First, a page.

The Yankees didn’t reach their main goal of winning the World Series this season despite having a stacked roster yet again. However, there was one player who some might have forgotten about through all the October competition.
While the 2020 shortened season was a roller coaster for all players involved, Miguel Andujar experienced that even more than the rest of his teammates.
The 25-year-old played in just 21 of the Yankees’ 60 games this season, as he struggled mightily with the bat – as well as finding playing time – at the beginning of the year.
With a .115 average through August, the Yankees sent Andujar down to their Alternate Training Site on numerous occasions to figure out his swing. And by the time he felt comfortable with it again, he was the odd man out when injured players came off the IL.
So, after a season like this, is it time for GM Brian Cashman to finally trade away Andujar? It should be.
Cashman loves to hold on to assets he believes can have a real impact in the league, as any GM would. Andujar’s rookie season ended with him almost winning AL Rookie of the Year, with Shohei Ohtani taking that title in the end. It was supposed to be Gleyber Torres bringing in that trophy, but Andujar stood out with his unique helicopter swing that sprayed the ball all over the field.
But then he tore his labrum in his throwing shoulder in 2019, ending his season before it could take off. Andujar was already battling defensive issues at third base before that, too, so Cashman needed a replacement.
Enter Gio Urshela, who has been everything and ten times more than the Yankees expected at the hot corner. He figured out his own swing in Triple-A Scranton/Wilkes-Barre and is now the Yankees’ incumbent at third base. There’s no taking him out of that spot, which was evident during spring training this year.
But remember, Andujar’s offensive skills were too good not to have in the lineup. So the Yankees told him to work on his outfield skills once he returned from rehab, and that’s what he did. The outfield depth, though, was evident in 2020 as well.
Clint Frazier had the breakout season that everyone envisioned for the former first-rounder, slashing .267/.394/.511 with eight homers and 26 RBI over 39 games. With players like Giancarlo Stanton and Aaron Judge hurt, Frazier played the outfield corners and showed that he can produce on an everyday basis moving forward. He’s also just 25 years old and showed some major pop in his bat, something the Yankees couldn’t take out of the lineup even when everyone returned.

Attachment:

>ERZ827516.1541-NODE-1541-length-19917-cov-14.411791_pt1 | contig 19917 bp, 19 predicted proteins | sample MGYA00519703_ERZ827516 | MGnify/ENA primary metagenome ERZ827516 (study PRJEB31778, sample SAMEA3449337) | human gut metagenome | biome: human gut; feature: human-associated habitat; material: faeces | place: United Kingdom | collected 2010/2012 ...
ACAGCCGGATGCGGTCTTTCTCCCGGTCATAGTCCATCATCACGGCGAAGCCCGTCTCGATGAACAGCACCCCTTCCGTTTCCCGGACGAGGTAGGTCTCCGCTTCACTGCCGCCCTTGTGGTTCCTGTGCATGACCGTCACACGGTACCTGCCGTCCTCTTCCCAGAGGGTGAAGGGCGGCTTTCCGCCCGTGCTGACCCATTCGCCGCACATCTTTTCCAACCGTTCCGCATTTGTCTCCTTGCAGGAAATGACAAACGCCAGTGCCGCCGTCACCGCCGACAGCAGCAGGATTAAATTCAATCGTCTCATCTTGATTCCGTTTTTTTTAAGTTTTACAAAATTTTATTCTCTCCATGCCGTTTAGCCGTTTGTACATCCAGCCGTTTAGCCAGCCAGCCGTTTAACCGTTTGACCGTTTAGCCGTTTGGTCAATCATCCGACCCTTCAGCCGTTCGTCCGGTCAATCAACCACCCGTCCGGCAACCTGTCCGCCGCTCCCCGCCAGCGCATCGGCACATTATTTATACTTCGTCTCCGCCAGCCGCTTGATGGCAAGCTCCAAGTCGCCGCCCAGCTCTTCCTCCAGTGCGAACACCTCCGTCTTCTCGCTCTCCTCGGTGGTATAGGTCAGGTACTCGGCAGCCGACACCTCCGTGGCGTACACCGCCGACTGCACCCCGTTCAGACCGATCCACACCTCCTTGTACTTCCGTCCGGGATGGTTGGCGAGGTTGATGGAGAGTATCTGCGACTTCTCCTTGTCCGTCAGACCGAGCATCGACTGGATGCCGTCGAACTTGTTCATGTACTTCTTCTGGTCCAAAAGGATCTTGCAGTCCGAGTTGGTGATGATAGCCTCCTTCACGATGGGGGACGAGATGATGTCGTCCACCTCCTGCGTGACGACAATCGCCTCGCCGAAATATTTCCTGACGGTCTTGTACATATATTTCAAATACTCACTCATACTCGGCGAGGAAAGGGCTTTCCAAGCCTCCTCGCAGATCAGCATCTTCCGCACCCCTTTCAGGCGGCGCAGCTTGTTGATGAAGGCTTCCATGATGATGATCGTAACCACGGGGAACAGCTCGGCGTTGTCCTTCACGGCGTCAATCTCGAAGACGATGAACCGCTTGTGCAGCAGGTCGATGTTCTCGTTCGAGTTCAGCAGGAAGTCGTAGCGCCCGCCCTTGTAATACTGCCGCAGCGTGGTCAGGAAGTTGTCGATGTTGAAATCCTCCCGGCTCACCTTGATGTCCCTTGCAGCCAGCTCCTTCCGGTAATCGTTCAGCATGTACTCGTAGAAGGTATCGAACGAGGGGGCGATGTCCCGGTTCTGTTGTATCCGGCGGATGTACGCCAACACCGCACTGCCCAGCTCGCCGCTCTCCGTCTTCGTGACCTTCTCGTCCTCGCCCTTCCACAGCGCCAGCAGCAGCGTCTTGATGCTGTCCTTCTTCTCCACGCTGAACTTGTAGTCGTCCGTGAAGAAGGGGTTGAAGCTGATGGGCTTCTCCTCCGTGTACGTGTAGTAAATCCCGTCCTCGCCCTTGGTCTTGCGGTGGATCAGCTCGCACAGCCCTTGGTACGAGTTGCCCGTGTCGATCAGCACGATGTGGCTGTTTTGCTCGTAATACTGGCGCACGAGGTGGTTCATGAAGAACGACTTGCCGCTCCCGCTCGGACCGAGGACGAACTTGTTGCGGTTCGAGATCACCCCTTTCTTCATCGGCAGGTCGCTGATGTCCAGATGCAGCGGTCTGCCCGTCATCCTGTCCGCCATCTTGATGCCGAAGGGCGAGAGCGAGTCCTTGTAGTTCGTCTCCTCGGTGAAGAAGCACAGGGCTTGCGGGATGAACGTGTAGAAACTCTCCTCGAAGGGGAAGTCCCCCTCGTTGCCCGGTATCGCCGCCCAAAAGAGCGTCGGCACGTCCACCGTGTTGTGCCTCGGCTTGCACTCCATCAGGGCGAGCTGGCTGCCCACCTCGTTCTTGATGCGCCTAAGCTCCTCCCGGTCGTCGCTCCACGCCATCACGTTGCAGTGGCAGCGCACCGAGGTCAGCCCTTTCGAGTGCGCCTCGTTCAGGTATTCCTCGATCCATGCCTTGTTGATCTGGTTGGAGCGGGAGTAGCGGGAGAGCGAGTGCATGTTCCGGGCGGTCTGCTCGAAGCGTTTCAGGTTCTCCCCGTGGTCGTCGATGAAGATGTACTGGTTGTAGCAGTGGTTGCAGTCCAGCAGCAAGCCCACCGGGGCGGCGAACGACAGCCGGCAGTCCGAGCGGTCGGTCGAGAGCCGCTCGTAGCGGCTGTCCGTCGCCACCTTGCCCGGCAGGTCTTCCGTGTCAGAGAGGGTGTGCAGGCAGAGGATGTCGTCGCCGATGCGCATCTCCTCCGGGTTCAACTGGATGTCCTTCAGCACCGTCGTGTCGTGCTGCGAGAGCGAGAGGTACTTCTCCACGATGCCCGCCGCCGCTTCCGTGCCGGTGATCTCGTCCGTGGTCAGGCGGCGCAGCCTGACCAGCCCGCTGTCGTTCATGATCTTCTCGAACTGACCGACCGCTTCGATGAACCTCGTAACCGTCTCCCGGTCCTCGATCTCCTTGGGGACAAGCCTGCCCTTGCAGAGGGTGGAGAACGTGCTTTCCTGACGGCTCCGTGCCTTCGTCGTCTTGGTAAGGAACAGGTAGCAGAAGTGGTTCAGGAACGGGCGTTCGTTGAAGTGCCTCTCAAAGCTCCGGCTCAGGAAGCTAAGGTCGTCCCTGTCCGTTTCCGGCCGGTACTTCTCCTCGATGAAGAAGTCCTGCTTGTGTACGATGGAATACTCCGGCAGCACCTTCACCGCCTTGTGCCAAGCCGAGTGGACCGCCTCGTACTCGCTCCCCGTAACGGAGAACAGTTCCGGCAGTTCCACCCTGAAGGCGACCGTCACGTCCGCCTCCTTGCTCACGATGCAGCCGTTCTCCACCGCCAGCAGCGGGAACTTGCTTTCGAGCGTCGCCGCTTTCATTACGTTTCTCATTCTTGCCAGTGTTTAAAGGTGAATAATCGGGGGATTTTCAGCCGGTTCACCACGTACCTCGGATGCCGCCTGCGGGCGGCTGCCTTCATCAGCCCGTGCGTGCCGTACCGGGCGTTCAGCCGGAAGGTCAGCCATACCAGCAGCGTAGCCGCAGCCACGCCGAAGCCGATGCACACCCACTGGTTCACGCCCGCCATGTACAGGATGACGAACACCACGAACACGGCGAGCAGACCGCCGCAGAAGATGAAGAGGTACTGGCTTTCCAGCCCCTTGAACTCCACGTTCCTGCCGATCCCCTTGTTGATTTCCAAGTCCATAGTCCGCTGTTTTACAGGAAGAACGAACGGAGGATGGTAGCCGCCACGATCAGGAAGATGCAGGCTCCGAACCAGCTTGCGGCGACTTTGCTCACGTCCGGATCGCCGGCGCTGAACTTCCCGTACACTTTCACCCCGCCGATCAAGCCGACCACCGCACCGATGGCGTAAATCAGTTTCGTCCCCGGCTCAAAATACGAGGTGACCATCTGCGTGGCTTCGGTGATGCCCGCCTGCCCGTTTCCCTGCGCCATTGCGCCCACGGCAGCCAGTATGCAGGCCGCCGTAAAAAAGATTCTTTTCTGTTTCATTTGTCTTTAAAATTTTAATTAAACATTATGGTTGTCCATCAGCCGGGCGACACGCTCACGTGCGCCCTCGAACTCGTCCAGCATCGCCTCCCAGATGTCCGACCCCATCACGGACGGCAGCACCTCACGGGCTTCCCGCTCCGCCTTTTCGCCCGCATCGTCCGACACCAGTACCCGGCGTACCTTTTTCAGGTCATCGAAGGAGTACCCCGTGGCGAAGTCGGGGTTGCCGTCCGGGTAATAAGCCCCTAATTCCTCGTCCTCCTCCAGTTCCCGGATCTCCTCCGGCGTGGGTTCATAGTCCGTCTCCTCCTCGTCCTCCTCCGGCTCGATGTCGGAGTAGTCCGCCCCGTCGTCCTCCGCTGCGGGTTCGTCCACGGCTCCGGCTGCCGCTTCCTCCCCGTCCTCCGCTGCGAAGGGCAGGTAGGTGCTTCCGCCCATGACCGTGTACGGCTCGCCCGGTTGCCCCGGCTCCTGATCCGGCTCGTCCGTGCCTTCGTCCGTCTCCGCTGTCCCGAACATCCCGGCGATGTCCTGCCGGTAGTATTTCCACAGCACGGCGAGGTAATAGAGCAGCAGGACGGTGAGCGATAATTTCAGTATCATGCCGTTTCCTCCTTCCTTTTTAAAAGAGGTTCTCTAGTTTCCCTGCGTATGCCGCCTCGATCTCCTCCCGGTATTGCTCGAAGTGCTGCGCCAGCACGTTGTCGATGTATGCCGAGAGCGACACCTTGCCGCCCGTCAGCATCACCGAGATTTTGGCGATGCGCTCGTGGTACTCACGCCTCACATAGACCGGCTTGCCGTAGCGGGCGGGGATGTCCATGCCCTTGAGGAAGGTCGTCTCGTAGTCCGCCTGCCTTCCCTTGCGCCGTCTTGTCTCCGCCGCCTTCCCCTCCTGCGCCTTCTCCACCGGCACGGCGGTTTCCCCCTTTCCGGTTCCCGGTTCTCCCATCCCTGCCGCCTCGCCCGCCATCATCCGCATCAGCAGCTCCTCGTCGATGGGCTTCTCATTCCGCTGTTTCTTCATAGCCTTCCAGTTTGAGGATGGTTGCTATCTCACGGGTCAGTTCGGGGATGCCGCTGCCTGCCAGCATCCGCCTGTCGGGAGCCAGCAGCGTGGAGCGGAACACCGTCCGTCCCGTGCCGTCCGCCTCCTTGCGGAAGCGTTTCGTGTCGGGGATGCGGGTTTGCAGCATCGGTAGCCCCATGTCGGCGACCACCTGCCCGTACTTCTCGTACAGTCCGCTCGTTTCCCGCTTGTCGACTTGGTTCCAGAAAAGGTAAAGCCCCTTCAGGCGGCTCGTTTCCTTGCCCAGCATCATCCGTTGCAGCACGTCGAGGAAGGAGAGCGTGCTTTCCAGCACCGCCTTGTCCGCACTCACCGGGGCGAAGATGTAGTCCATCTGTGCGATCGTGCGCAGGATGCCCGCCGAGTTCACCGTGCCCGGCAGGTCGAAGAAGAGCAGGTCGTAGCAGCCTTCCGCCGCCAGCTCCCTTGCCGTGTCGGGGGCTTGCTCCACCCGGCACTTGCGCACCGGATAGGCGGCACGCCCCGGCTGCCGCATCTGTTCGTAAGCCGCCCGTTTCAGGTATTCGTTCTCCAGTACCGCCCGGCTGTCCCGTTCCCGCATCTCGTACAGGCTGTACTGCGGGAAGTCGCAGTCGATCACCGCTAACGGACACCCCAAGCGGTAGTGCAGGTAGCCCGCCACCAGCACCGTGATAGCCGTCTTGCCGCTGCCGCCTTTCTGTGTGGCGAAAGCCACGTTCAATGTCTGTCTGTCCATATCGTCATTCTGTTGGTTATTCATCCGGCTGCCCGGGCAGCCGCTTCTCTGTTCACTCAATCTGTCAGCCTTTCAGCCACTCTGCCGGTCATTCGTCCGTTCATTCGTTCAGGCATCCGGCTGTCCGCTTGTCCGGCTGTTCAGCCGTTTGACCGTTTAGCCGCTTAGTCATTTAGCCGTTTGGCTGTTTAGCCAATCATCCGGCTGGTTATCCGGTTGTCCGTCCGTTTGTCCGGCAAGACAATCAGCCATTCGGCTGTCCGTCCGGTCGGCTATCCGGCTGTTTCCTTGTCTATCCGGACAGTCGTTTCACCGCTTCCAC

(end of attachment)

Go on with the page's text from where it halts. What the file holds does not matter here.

With Urshela holding duties at third and Frazier -- as well as Brett Gardner who could also return next season -- in the outfield, Andujar was on the taxi squad for the postseason instead of the main roster.
So where does that leave Andujar? Aaron Boone can’t create a spot for him anywhere in his lineup. Even Mike Tauchman is a better option in the outfield because of his sound defensive skills there. And at third base, Andujar has shown he’s too much of a liability to throw the ball across the diamond. Tyler Wade and Thairo Estrada have been the depth infielders for a reason.
Andujar’s agent has also gone public with his frustration for his client, who he said wasn’t getting a fair shot. He also believed the Yankees were manipulating Andujar’s service time by making him the first guy to be sent down each time a player returned from injury.
Now, Cashman has a young player with solid MLB experience and a good bat who doesn’t have a true home on his team. With the need for rotation help, now is the right time to make the calls to see what he might be able to acquire with Andujar as a trade chip.
It helps that Andujar hit .355/.394/.581 with a homer, triple, two doubles and five RBI in his September at-bats, so his trade value should still be relatively high. He also has three years of team control left, which is a main reason why Cashman has been so unwilling to trade him in the past.
Teams know that the Yankees don’t have a spot for him, though, so that may get tricky in terms of what New York can get in return.
Either way, Cashman knows his team needs to improve in multiple areas, and a trade of Andujar could bring back a solution to one of those needs. And it works out for both parties, with Andujar hopefully getting more steady playing time elsewhere.